A book named Great Demo!: How to create and execute stunning software Demonstration is an excellent book for gaining knowledge about Demoing. The author believes, and we second it, that you have about one minute to captivate your audience, so don’t try building to a crescendo. Start with “shock and awe”—the absolute coolest stuff that your product can do. The goal is to blow people’s minds right upfront.
Cut the Jokes
If you’re wondering if your jokes are funny, they aren’t. Few people are funny enough to pull off tricks in a demo. The downside of a failed joke—a loss of confidence and momentum—is much more significant than the upside of a successful one.
Do it alone
A Demo man works alone. You may think it’s powerful if the two co-founders do the demo together, and you may think it will show the world how they’re getting along so well. But it’s hard enough for one person to do a demo. Trying to get two people to do an interactive demo is four times harder. If you want a duet, go to a karaoke bar.
Cut the Jargon
The ability to speak and succinctly is the best way to go. You may have the world’s most incredible enterprise software product, but the consumer-device partner of your dream venture capital firm is in the audience. If she can’t understand your demo, she will not tell her counterparts about it back in the office. What the audience sees, not hears, should do the impressing.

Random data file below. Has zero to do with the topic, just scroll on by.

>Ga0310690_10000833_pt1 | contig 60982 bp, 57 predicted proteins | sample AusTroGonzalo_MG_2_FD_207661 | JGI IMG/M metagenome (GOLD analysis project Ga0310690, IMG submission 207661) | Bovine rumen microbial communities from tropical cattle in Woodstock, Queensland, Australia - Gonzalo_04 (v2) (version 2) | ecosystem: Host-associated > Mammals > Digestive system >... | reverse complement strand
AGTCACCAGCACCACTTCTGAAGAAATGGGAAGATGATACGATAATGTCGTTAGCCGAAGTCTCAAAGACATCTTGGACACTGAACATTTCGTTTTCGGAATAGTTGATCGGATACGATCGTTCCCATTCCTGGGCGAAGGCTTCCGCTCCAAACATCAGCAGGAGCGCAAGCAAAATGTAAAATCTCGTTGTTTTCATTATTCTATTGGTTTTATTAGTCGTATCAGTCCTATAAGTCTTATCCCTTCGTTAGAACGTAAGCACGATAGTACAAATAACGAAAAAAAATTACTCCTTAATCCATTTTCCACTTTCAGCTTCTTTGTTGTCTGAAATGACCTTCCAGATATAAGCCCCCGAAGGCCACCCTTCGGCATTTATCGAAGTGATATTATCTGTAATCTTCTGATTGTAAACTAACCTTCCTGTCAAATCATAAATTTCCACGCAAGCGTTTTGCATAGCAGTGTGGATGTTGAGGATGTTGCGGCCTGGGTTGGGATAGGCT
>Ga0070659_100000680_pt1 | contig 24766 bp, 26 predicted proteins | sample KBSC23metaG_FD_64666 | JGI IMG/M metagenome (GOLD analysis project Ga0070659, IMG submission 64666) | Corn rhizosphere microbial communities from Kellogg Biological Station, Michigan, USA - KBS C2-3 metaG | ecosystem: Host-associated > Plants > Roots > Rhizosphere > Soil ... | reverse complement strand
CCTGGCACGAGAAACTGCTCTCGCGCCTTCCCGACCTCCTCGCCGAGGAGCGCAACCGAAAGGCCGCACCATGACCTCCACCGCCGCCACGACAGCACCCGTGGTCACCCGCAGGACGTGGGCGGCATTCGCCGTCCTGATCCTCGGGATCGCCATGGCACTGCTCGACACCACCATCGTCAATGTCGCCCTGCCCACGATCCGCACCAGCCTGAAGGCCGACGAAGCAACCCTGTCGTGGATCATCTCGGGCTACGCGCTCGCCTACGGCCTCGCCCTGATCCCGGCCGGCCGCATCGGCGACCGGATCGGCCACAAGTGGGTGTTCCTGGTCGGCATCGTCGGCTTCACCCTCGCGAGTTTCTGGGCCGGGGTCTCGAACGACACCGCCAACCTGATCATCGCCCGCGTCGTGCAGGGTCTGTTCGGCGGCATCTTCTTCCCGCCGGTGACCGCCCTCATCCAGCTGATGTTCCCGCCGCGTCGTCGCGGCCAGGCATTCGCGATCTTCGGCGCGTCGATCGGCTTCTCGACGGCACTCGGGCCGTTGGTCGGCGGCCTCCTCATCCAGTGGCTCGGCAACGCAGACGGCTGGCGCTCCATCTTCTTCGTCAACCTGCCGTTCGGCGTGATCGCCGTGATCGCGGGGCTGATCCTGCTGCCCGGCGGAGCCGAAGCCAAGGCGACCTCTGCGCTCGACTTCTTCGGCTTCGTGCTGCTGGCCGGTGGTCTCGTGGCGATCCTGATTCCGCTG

Don’t Take Any Questions Until The End
At DEMO, there’s no time for questions—thankfully. But in all cases, you should always take items at the end because you never know what people will ask you—their problems could take you down a rat hole so deep that you’ll never come back up.
End with an Exclamation Point
Start on a high. Once you’ve blown their minds, then you work backward and show them the how. The what fantastic, but the how then makes it possible for mere mortals to understand that they can do it too. Then end on a high. This was part of Steve Jobs’s keynote magic; he always had “one more thing” in his bag of tricks.
Hundreds and thousands of people have read it online, but most demos still suck. This is because people think this advice applies to the great unwashed masses who don’t have a curve-jumping, paradigm-shifting, patent-pending product like they do and are not gifted presenters. You may believe you’re one of them. You’re mistaken. You are the intended audience, and you’re going to learn the hard way.
Eliminate the factors you can’t control
Should you assume that you’ll have Internet access during your demo? Yes, but have backup anyways. Sure, the hotel has Internet access, but what happens when hundreds of people use it at once? Better to simulate Internet access to your server by using a local server. You don’t have to show the entire system.
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